Dear Friends, it very much looks like we’re heading for an ‘Online Easter’ and I’m taking steps to see how as many of us as possible can join together, even though we may be separated in different houses, in various acts of worship over the coming days. One thing that will definitely happen this Sunday 22nd March is a Sermon and Prayers will be posted on the church website which you’ll be able to listen to here: https://www.stlawrencewithstpaul.org.uk/7/Sermons
As I look at the journey during the remainder of Lent towards Easter Day, I can see three different focuses emerging. These come under the headings of The Candle, the Cross and The Crown.
This Sunday it’s Mother’s Day and the theme is ‘The Candle’.
About this Bishop Jill writes:
“This Sunday is a National Day of Prayer and Action for the Coronavirus epidemic. In our nation, we have seen astonishing answers to prayer at times of national crisis. On 4th August 1918, George V called for a National Day of Prayer, 100 days later the armistice was signed to end the First World War. On 22nd May 1940, George VI called for a National Day of Prayer, this was followed by the “miracle of Dunkirk” where miraculous numbers of Allied troops were rescued. We are asking for God to stop the spread of this virus, to protect all those whose lives and livelihoods are at threat, to give our government great wisdom. May he banish fear and sow seeds of faith and hope that cause us to serve outwards as a community and nation. We encourage you to use this opportunity to pray, act and to light a candle of hope”.
As part of your Sunday act of devotion could you light a candle at 7 p.m. and place it in your window as a visible symbol of the light of life, Jesus Christ, our source and hope in prayer?
More details will follow about The Cross and The Crown but hopefully this will help provide some structure to your worship on Sundays up to Easter.
I also promised to post some interesting resources for you to consider and look at as well.
Firstly, I’d very much recommend you watching this Video from Bishop Julian for people across the Diocese of Blackburn in response to the Coronavirus outbreak. This will be the first of a series of messages from senior clergy in the Diocese over the coming weeks.
Secondly, as you perhaps know Revd. Gill and Gerald Mack have a great love of poetry and they sent me this poem which could be used as a Lectio Divina exercise, picking out the word or phrase that strikes you as relevant in this time of isolation and crisis:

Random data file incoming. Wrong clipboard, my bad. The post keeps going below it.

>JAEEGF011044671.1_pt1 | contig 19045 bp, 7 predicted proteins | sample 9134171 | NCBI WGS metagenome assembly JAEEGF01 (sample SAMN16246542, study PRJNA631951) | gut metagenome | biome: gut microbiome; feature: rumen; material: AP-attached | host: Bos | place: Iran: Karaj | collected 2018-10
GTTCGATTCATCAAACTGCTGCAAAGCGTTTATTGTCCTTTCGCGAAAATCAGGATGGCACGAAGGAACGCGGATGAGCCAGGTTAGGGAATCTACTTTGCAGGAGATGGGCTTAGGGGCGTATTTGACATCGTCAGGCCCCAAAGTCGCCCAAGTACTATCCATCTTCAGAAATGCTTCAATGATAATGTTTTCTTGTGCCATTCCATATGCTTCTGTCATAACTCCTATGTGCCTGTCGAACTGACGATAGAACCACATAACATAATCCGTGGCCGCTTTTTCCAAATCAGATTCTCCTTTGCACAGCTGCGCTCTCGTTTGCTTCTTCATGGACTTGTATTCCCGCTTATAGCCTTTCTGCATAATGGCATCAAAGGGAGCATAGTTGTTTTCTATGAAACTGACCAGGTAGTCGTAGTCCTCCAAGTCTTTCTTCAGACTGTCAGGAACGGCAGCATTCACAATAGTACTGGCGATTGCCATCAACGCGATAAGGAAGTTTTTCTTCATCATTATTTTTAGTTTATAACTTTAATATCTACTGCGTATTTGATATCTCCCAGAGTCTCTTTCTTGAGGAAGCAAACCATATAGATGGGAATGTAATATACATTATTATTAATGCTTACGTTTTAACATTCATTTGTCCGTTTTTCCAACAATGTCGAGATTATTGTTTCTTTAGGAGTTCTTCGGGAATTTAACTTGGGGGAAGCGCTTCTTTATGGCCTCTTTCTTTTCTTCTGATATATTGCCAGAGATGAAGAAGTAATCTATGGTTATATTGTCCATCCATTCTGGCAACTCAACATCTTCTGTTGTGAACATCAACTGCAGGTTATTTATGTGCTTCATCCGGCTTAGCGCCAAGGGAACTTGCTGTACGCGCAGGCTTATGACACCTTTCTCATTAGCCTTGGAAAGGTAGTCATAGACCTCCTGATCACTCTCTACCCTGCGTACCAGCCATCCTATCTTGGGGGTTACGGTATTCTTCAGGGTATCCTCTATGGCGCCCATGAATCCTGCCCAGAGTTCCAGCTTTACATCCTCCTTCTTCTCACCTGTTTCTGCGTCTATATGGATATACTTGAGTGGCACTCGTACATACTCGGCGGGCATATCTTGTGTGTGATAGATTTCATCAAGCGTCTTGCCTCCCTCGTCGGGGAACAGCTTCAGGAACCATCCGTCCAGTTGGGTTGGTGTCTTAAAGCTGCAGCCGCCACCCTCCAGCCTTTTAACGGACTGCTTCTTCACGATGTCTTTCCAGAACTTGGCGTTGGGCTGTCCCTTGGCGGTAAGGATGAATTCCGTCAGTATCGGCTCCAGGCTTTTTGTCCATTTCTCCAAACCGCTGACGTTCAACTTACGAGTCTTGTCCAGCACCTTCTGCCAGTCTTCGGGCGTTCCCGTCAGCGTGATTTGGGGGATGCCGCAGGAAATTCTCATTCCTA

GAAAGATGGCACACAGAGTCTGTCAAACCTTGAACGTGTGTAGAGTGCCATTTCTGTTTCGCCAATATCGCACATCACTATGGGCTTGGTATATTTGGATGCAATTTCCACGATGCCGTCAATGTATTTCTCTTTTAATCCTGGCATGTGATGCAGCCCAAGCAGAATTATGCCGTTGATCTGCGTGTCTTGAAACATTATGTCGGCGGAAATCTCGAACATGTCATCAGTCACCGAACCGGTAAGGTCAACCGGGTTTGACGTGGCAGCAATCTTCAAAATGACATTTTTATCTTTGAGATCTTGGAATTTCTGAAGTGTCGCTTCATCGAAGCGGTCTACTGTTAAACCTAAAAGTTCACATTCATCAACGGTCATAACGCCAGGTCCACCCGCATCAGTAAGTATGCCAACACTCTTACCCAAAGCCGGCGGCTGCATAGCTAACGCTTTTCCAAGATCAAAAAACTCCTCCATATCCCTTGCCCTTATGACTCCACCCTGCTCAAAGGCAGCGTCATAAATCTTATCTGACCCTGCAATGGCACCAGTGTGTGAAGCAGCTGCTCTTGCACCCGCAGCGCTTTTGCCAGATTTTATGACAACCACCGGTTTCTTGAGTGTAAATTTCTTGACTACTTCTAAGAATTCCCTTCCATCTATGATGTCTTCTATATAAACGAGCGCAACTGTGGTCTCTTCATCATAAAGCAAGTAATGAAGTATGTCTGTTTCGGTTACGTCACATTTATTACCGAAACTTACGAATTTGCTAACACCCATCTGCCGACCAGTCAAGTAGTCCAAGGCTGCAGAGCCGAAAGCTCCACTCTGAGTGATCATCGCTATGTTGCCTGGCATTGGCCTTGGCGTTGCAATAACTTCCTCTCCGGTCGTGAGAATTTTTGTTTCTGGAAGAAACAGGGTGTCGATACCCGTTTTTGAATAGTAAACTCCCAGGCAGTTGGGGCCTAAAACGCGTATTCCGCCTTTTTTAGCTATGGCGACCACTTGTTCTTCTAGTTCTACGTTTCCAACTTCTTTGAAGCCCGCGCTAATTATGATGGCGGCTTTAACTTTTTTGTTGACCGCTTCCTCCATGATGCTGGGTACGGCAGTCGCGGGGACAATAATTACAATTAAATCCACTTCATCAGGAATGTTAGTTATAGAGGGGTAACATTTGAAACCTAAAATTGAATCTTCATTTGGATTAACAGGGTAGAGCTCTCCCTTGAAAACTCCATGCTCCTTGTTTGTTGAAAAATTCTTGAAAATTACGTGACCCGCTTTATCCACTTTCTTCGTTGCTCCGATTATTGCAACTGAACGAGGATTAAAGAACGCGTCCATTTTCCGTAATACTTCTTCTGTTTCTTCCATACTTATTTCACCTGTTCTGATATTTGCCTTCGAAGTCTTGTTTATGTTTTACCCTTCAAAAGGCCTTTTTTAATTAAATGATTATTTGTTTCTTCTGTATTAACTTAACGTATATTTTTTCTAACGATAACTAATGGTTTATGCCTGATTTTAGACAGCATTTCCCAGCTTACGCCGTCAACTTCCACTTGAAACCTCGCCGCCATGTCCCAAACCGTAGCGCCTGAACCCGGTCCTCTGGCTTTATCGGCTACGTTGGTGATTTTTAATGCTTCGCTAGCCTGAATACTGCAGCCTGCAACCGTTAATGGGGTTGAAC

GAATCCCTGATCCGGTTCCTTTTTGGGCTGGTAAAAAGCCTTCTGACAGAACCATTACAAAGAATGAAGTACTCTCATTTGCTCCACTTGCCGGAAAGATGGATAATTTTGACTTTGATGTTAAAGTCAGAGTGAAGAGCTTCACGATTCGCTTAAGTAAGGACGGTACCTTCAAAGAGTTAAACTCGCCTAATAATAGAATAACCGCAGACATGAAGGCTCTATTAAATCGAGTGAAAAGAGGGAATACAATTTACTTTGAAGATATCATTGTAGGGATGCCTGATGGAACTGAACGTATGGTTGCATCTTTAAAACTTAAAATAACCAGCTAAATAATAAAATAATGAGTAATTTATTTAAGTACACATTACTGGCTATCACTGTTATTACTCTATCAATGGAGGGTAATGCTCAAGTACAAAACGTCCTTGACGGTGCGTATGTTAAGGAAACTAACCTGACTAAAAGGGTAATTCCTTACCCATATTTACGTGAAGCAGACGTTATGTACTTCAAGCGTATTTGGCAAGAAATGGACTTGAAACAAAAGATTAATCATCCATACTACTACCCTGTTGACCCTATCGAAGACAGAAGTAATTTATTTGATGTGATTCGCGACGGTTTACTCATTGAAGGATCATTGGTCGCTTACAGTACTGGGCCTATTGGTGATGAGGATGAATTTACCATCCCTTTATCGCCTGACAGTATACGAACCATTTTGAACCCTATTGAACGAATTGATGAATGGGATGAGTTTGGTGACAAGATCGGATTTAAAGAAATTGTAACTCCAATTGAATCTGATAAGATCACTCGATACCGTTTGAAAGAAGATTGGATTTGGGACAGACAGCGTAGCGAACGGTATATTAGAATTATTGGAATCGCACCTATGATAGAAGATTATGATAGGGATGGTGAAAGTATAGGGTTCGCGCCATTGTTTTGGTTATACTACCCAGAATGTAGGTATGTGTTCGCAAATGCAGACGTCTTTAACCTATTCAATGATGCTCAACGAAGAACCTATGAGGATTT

The Forgotten Years – Clive Sansom
We celebrate his end and his beginning-
His low beginning and his shameful end;
We know the story of disciple winning,
The molten glance converting man to friend;
We know the healing hand that calmed all fears,
The healing words of truth and acts of love;
But what of all the years before those years.
The days between the Temple and the Dove?
I see him walk among the flowering hills,
Finding God branded on each living thing-
Frail winter sparrows that the sharp air kills,
Spring lilies that out-Solomon a King.
I think he walked beyond the belt of flowers
Into the desert where few strangers trod,
And in those silent, unrecorded hours
Within his own still heart discovered God.
So, in the wilderness, a rose was born,
In parching soil an oasis greened for man;
There is the treeless waste, arid, forlorn,
The journey to the cross-branched Tree began.
Returning from the desert, love-compelled,
The pulse of mortal living was renewed,
But always, in the largest crowd, he held
Within his heart that God-filled solitude.
And finally, a prayer.
Keep us, good Lord,
under the shadow of your mercy
in this time of uncertainty and distress.
Sustain and support the anxious and fearful,
and lift up all who are brought low;
that we may rejoice in your comfort
knowing the nothing can separate us from your love
in Christ Jesus our Lord.
Please read the previous important letter to the Church from Revd. Mike Barton
Church is not closing, it’s changing for a season
Dear All, these are challenging times but as Christians we’re called to be a people of hope, and that is who we shall be. The first key message I want to share with you is that church is not closing, it’s just changing for a season.
We might not be able to meet in large groups for worship services, but we can still spend personal time with God investing in our spiritual growth through bible reading and prayer and over the coming days please continue to visit this website where various different resources and links will be shared to keep you encouraged. Sunday Sermons will still be available to listen to at https://www.stlawrencewithstpaul.org.uk/7/Sermons and as we draw closer to Holy Week and Easter more will be added. I’m also in the midst of seeing how we can harness the benefits of technology so that while we might be stuck in our homes, we can still communicate with each other face to face.